Decentralisation and Economic Growth - Part 1: How Fiscal Federalism Affects Long-Term Development

Intergovernmental fiscal frameworks usually reflect fundamental societal choices and history and are not foremost geared towards achieving economic policy objectives. Yet, like most institutional arrangements, fiscal relations affect the behaviour of firms, households and governments and thereby eco...

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Main Author: Blöchliger, Hansjörg
Format: eBook
Language:English
Published: Paris OECD Publishing 2013
Series:OECD Working Papers on Fiscal Federalism
Subjects:
Online Access:
Collection: OECD Books and Papers - Collection details see MPG.ReNa
Summary:Intergovernmental fiscal frameworks usually reflect fundamental societal choices and history and are not foremost geared towards achieving economic policy objectives. Yet, like most institutional arrangements, fiscal relations affect the behaviour of firms, households and governments and thereby economic activity. This paper presents empirical research on the potential effects of fiscal decentralisation on a set of outcomes such as GDP, productivity, public investment and school performance. The results can be summarised as follows: decentralisation, as measured by revenue or spending shares, is positively associated with GDP per capita levels. The impact seems to be stronger for revenue decentralisation than for spending decentralisation. Decentralisation is strongly and positively associated with educational outcomes as measured by international student assessments (PISA). While educational functions can be delegated either to sub-central governments (SCG) or to schools, the results suggest that both strategies appear to be equally beneficial for educational performance. Finally, investment in physical and - especially - human capital as a share of general government spending is significantly higher in more decentralised countries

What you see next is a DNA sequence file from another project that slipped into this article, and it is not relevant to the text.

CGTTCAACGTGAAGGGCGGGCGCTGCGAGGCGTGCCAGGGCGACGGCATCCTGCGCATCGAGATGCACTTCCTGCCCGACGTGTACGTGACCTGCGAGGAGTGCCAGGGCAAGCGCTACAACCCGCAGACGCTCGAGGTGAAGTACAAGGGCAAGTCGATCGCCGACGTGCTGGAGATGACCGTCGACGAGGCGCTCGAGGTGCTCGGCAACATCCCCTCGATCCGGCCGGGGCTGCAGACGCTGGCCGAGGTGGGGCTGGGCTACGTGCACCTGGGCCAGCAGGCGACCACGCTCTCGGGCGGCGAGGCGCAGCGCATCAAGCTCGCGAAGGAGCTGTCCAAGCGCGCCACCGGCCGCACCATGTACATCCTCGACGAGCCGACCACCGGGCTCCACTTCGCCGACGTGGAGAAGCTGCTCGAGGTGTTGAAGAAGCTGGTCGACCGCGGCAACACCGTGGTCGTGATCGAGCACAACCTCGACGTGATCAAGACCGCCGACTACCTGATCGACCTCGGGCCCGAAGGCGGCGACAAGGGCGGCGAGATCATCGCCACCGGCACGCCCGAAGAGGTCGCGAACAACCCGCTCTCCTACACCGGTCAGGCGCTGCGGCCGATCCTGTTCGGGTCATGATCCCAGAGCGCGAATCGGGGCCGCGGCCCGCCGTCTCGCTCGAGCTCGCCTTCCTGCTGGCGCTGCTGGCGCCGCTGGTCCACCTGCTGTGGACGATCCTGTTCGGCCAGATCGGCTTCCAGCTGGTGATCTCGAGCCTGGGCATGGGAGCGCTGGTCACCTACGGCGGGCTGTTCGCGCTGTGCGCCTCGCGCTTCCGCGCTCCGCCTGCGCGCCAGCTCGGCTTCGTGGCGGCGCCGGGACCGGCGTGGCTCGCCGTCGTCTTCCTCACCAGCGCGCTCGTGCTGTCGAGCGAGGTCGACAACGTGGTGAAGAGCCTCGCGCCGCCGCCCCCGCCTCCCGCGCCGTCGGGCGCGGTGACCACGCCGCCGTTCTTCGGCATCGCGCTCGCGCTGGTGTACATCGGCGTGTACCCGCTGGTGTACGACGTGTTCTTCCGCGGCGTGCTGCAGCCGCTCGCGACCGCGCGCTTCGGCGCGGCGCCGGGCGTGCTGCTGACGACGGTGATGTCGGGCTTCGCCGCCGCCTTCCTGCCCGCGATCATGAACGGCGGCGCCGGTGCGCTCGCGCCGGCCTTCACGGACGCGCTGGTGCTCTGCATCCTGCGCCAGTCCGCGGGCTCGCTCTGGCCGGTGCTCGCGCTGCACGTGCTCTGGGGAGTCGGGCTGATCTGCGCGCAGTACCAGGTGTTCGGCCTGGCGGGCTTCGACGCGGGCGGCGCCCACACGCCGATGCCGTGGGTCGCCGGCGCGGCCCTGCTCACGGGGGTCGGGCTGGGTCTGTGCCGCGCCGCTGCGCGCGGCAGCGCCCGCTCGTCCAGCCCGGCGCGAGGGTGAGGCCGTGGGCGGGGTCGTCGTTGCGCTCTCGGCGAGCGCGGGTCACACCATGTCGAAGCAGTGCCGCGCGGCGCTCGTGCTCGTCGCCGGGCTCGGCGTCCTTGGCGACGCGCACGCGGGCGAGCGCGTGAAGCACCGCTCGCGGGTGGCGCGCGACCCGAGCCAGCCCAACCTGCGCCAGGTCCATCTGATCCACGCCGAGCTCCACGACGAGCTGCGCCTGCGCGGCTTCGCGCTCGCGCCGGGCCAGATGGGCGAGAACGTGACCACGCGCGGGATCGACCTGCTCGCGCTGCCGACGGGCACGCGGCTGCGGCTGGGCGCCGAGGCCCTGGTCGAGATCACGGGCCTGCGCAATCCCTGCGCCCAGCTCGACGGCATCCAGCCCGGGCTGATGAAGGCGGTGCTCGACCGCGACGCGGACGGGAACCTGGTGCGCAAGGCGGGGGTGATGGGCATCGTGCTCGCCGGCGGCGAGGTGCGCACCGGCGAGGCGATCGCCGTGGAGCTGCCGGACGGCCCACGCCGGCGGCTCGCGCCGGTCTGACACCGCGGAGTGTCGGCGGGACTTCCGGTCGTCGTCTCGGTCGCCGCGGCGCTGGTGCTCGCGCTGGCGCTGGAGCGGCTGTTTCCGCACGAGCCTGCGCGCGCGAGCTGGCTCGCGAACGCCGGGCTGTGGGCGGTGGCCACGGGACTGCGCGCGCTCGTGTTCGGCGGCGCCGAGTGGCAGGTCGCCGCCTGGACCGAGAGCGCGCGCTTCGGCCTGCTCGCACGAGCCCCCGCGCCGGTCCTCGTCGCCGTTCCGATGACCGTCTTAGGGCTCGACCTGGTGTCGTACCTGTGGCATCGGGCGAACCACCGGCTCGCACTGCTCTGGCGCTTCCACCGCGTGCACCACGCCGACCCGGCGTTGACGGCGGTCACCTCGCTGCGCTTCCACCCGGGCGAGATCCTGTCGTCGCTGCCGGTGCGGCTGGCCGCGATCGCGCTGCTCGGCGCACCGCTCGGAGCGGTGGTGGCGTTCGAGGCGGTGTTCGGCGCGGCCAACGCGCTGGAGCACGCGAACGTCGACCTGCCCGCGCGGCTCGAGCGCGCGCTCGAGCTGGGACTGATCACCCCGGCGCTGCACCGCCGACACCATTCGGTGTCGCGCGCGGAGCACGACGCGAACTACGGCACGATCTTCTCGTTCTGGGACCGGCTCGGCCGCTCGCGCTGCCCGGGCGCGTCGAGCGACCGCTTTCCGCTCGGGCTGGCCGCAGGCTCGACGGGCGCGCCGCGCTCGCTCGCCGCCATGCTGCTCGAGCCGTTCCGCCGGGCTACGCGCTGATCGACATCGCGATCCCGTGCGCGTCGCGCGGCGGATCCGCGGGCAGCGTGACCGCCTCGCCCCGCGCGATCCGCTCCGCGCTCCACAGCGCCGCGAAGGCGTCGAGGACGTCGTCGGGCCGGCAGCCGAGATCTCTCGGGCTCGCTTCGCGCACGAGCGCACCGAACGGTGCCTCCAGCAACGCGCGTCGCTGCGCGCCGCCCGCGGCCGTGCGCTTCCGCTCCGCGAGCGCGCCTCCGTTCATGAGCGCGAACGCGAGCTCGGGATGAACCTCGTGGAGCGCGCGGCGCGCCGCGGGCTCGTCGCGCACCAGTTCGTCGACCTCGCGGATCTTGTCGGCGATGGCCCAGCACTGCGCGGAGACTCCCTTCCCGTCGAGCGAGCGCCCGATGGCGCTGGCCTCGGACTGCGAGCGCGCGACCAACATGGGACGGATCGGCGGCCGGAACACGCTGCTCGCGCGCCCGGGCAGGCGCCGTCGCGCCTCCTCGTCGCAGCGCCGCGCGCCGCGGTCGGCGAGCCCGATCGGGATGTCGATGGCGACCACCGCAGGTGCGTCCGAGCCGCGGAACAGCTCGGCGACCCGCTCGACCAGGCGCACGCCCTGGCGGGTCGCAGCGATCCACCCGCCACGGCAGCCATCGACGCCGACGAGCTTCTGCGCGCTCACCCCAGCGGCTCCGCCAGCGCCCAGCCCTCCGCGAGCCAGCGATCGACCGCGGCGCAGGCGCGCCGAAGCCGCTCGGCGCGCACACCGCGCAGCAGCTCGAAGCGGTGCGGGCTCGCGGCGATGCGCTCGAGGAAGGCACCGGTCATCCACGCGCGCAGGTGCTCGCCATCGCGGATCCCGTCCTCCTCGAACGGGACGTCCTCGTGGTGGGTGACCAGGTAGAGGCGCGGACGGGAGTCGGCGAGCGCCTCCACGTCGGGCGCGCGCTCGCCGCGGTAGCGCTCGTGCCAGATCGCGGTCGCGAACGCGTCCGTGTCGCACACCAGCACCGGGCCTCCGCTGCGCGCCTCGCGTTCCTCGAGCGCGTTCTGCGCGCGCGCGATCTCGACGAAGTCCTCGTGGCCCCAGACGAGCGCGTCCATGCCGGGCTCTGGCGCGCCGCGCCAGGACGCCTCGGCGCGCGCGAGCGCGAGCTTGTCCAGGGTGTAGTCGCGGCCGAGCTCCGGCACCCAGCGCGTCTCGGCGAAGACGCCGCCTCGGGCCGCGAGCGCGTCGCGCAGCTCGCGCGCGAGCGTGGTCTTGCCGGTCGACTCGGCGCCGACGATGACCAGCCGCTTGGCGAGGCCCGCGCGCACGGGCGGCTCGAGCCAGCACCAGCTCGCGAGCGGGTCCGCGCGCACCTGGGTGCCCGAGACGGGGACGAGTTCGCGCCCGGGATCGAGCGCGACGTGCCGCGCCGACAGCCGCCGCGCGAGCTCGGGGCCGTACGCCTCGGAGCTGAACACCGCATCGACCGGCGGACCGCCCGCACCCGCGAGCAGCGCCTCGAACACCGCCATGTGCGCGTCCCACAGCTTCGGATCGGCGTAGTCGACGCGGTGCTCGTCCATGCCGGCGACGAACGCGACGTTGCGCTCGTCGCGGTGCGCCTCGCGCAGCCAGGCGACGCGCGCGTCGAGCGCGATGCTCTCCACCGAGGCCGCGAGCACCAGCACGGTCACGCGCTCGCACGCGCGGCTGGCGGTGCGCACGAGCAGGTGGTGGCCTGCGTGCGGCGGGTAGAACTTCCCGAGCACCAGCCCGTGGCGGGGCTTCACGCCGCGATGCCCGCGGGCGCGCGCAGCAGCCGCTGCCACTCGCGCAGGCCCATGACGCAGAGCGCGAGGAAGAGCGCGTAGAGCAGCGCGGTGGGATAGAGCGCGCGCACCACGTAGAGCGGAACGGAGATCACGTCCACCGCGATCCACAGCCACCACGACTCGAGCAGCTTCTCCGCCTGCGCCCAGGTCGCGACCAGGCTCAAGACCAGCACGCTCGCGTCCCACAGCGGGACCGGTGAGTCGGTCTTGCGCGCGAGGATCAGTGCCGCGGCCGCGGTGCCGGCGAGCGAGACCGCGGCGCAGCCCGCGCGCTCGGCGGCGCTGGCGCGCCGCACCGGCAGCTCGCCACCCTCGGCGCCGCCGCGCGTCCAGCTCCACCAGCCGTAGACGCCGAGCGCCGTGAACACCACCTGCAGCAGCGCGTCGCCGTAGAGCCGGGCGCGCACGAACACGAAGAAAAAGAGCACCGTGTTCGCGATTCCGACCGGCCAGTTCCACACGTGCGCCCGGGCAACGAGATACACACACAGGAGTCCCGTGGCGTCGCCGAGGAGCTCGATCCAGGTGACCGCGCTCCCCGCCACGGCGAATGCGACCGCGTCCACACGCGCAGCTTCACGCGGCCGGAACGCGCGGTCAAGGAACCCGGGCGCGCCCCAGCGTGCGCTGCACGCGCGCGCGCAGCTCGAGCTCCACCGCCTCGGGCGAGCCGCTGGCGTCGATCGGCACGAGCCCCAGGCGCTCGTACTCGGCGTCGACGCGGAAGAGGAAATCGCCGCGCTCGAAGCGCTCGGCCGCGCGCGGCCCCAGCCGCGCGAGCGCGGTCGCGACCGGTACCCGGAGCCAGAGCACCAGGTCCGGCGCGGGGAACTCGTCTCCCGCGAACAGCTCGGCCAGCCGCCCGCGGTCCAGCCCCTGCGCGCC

Physical Description:22 p. 21 x 29.7cm